security. The proposal is to define a capability-based `StackWalker` API
          to traverse the stack. The security permission check will be performed
          on each `StackWalker` object when it is constructed rather than each time
          it is used. It could define the following methods:

              public <T> T walk(Function<Stream<StackFrame>, T> function);
              public Class<?> getCallerClass();

          The `walk` method takes a function that can traverse a stream of stack
          frames. The `getCallerClass()` method is for convenience, to find the
          caller's frame without filtering and is the replacement for
          `sun.reflect.Reflection.getCallerClass`.

          Alternatives
          ------------

          An alternative API choice would be to have the `walk` method to return `Stream<StackFrame>`.
          When a stream of stack frames is created, as soon as the stream factory returns,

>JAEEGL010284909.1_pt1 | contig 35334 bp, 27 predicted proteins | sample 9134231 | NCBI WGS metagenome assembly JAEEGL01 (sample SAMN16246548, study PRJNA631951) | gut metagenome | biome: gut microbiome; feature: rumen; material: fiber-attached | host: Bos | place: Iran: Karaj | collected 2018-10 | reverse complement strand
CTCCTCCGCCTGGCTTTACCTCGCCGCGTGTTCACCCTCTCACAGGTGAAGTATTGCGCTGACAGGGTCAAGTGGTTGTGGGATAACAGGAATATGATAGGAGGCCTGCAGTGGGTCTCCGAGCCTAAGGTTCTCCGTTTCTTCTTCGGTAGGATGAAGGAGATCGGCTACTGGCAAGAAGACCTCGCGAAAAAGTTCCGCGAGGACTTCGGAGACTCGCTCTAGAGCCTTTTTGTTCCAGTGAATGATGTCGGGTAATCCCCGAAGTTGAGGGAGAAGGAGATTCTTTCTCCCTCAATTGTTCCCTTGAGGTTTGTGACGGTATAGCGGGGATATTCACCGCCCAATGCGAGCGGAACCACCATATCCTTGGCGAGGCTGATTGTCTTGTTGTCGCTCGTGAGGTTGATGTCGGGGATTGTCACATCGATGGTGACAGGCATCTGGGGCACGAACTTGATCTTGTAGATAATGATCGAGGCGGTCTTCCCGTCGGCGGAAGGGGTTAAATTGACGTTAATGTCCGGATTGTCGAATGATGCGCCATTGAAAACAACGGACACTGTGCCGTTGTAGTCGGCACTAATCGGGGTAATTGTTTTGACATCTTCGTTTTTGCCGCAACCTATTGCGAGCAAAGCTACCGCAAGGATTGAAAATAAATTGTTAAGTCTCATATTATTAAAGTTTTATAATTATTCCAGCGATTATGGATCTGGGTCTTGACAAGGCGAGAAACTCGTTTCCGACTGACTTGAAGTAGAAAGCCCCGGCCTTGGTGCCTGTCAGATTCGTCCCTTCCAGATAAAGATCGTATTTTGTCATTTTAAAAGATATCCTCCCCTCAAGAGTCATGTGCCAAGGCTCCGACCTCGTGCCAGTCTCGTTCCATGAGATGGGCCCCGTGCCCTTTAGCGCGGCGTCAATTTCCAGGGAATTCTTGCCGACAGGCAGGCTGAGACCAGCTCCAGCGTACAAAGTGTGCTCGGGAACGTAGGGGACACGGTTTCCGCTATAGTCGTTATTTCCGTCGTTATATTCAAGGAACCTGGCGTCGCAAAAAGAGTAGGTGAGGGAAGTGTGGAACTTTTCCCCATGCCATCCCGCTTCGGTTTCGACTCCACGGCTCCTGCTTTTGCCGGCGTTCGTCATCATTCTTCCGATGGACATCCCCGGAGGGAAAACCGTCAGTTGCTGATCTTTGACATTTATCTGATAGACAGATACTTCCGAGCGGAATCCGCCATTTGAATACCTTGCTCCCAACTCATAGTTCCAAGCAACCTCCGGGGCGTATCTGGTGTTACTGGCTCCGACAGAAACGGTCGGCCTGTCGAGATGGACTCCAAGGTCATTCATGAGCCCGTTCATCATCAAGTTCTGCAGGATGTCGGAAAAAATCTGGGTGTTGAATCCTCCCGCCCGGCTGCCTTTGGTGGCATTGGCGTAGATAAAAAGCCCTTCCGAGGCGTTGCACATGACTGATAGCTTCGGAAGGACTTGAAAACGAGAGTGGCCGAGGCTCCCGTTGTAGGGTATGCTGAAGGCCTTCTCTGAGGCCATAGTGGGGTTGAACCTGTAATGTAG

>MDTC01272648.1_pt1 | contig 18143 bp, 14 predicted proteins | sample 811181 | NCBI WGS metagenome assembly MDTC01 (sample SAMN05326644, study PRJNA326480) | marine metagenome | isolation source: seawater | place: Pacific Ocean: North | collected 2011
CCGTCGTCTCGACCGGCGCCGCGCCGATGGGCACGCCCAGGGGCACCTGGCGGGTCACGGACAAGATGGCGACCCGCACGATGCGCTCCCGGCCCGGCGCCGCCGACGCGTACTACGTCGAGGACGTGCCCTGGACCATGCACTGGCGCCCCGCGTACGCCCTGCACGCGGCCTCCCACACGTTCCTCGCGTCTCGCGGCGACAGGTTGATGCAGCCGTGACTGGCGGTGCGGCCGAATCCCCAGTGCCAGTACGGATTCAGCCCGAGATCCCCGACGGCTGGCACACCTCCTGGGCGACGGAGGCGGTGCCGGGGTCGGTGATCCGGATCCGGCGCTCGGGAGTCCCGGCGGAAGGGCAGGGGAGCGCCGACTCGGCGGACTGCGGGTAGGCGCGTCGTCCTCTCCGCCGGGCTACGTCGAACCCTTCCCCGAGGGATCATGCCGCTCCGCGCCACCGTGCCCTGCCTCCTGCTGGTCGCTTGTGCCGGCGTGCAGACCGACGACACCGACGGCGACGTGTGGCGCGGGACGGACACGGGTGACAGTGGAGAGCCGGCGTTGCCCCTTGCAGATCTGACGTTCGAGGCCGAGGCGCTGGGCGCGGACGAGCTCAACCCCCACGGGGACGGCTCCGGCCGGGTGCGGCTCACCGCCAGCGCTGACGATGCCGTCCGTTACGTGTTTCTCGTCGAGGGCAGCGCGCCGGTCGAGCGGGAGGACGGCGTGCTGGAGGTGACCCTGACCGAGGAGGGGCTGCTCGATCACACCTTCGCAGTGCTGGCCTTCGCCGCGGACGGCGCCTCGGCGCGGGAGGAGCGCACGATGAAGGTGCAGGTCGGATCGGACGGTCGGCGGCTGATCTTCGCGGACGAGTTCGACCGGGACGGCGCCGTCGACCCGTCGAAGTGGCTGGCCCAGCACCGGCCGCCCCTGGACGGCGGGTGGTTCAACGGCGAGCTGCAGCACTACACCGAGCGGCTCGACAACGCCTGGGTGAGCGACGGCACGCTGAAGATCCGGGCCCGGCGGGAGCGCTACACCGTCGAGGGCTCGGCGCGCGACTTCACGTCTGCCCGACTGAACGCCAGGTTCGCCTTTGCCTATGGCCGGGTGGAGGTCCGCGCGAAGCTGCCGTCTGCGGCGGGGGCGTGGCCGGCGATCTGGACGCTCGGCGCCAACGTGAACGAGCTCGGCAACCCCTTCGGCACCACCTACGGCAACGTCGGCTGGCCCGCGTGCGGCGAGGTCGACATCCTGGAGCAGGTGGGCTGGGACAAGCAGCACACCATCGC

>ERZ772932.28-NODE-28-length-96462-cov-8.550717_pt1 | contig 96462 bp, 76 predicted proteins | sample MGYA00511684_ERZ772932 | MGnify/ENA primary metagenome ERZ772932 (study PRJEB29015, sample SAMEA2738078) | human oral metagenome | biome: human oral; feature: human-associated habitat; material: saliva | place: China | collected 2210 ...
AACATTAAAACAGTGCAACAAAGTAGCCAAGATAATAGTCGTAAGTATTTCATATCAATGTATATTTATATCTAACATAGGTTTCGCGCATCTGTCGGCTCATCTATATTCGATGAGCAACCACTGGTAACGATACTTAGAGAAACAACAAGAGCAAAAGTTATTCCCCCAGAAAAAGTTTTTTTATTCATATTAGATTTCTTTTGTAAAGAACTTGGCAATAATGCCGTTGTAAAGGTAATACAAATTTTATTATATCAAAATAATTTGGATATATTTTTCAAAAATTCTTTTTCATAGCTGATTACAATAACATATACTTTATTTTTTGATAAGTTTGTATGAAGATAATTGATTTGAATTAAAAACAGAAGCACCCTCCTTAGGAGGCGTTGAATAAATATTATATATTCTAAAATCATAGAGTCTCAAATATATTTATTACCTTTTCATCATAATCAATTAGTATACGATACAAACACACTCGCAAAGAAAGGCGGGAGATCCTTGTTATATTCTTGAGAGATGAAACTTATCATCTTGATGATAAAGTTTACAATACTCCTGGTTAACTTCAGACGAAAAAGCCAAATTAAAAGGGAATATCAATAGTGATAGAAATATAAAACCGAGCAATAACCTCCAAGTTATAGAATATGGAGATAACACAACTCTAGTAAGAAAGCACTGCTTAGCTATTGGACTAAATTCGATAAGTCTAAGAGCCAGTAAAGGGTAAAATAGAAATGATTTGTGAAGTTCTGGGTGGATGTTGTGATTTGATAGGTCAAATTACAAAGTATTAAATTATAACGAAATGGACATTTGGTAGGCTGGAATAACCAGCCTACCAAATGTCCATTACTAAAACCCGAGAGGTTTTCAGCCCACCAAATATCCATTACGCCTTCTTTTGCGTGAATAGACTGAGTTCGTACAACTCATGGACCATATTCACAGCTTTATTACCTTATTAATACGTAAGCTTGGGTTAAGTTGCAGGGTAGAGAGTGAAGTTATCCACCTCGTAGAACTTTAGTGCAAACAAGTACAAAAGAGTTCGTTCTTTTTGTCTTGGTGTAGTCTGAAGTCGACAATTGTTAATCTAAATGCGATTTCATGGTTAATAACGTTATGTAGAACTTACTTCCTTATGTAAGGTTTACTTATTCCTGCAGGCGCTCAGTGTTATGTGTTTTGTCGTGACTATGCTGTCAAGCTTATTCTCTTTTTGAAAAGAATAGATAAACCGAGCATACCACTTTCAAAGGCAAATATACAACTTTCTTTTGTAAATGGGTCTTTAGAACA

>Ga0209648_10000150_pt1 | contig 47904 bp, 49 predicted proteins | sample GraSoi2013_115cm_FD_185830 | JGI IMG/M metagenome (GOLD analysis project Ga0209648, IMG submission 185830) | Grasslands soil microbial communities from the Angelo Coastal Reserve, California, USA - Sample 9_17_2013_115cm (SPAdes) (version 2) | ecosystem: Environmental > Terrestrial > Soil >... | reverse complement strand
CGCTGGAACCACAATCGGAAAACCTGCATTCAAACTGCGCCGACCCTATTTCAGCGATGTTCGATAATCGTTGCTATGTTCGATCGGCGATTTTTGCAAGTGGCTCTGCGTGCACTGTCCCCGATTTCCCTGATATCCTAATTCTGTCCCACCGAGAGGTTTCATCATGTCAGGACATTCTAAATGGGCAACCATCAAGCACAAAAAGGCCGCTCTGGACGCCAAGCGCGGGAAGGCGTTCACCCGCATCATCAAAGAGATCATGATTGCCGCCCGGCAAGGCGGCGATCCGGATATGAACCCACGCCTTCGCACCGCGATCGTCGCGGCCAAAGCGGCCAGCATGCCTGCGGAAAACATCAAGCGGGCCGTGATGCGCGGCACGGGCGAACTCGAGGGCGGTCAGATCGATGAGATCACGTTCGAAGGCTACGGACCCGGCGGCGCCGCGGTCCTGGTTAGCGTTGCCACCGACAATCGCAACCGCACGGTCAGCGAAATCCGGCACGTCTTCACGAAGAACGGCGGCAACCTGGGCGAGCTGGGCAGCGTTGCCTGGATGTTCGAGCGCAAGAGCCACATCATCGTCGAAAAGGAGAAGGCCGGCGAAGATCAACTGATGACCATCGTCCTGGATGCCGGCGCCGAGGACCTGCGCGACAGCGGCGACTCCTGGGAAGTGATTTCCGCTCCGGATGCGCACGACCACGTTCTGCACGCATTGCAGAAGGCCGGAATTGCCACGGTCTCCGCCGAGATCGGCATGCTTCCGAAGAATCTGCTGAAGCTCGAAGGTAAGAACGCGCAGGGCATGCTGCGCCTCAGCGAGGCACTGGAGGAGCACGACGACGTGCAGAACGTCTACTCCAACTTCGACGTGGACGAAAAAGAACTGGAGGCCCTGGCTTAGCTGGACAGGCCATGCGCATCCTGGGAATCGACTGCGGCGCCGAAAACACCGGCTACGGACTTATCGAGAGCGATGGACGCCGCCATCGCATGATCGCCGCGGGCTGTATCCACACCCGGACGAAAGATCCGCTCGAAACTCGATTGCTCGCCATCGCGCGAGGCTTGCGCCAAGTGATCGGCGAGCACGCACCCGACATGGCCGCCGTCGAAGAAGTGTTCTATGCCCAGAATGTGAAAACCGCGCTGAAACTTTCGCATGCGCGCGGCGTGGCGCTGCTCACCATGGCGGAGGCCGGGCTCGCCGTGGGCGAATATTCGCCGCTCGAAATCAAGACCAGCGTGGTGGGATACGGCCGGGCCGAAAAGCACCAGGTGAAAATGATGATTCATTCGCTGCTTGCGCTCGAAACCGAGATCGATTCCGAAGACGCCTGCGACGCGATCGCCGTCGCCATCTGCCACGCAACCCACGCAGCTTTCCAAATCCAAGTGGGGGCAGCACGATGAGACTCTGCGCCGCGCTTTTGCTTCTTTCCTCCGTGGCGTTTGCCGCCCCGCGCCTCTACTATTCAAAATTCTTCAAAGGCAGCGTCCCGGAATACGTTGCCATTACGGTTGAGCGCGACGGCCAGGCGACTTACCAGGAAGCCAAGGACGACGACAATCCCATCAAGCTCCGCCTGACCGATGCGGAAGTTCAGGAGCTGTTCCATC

the JVM is free to reorganize the control stack via deoptimization, for example.
          Returning `Stream<StackFrame>` will not work and the stream object may be used
          in an uncontrolled manner for further manipulation and there is no robust way to
          detect if the stack has been mutated. Instead, similar to `AccessController::doPrivileged`,
          at least one native method must be created which will establish its own stack frame and
          then provide controlled access to the JVM's stack walking logic, for older frames.
          When this native method returns, that capability must be deactivated, or else made inaccessible
          in some other way. In this way, we can do efficient lazy access to stack frames, on a stable view
          of the thread's own control stack.
          mchung Mandy Chung made changes -
          Description Summary
          -------

          Define an efficient standard API for stack walking that allows easy
          filtering of, and lazy access to, the information in stack traces.

          Non-Goal
          ---------